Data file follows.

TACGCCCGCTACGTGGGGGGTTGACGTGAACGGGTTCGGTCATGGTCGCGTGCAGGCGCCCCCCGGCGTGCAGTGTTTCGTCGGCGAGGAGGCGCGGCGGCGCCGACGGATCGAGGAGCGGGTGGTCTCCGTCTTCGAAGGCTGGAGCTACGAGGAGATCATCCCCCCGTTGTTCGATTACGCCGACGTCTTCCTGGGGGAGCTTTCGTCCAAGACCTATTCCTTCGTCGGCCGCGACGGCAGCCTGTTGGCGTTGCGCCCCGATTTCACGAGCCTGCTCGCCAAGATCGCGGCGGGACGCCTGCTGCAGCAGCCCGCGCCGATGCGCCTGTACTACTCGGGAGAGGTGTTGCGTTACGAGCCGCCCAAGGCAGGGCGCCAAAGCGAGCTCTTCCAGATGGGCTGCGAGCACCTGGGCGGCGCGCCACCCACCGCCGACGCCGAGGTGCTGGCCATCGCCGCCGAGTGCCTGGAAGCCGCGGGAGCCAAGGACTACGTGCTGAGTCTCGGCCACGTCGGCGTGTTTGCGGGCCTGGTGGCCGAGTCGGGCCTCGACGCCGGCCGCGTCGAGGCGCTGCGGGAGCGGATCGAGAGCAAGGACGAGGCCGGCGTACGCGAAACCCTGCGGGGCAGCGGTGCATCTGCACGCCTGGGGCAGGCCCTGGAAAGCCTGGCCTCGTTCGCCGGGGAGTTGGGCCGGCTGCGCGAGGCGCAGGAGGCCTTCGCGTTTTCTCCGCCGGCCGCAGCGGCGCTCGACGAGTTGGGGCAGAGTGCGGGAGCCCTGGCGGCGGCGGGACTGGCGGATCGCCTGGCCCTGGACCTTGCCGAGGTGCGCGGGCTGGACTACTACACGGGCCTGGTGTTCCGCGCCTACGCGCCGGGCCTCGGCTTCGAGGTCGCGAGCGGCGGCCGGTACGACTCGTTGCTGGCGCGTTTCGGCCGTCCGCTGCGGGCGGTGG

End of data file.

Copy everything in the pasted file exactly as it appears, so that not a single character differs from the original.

TACGCCCGCTACGTGGGGGGTTGACGTGAACGGGTTCGGTCATGGTCGCGTGCAGGCGCCCCCCGGCGTGCAGTGTTTCGTCGGCGAGGAGGCGCGGCGGCGCCGACGGATCGAGGAGCGGGTGGTCTCCGTCTTCGAAGGCTGGAGCTACGAGGAGATCATCCCCCCGTTGTTCGATTACGCCGACGTCTTCCTGGGGGAGCTTTCGTCCAAGACCTATTCCTTCGTCGGCCGCGACGGCAGCCTGTTGGCGTTGCGCCCCGATTTCACGAGCCTGCTCGCCAAGATCGCGGCGGGACGCCTGCTGCAGCAGCCCGCGCCGATGCGCCTGTACTACTCGGGAGAGGTGTTGCGTTACGAGCCGCCCAAGGCAGGGCGCCAAAGCGAGCTCTTCCAGATGGGCTGCGAGCACCTGGGCGGCGCGCCACCCACCGCCGACGCCGAGGTGCTGGCCATCGCCGCCGAGTGCCTGGAAGCCGCGGGAGCCAAGGACTACGTGCTGAGTCTCGGCCACGTCGGCGTGTTTGCGGGCCTGGTGGCCGAGTCGGGCCTCGACGCCGGCCGCGTCGAGGCGCTGCGGGAGCGGATCGAGAGCAAGGACGAGGCCGGCGTACGCGAAACCCTGCGGGGCAGCGGTGCATCTGCACGCCTGGGGCAGGCCCTGGAAAGCCTGGCCTCGTTCGCCGGGGAGTTGGGCCGGCTGCGCGAGGCGCAGGAGGCCTTCGCGTTTTCTCCGCCGGCCGCAGCGGCGCTCGACGAGTTGGGGCAGAGTGCGGGAGCCCTGGCGGCGGCGGGACTGGCGGATCGCCTGGCCCTGGACCTTGCCGAGGTGCGCGGGCTGGACTACTACACGGGCCTGGTGTTCCGCGCCTACGCGCCGGGCCTCGGCTTCGAGGTCGCGAGCGGCGGCCGGTACGACTCGTTGCTGGCGCGTTTCGGCCGTCCGCTGCGGGCGGTGG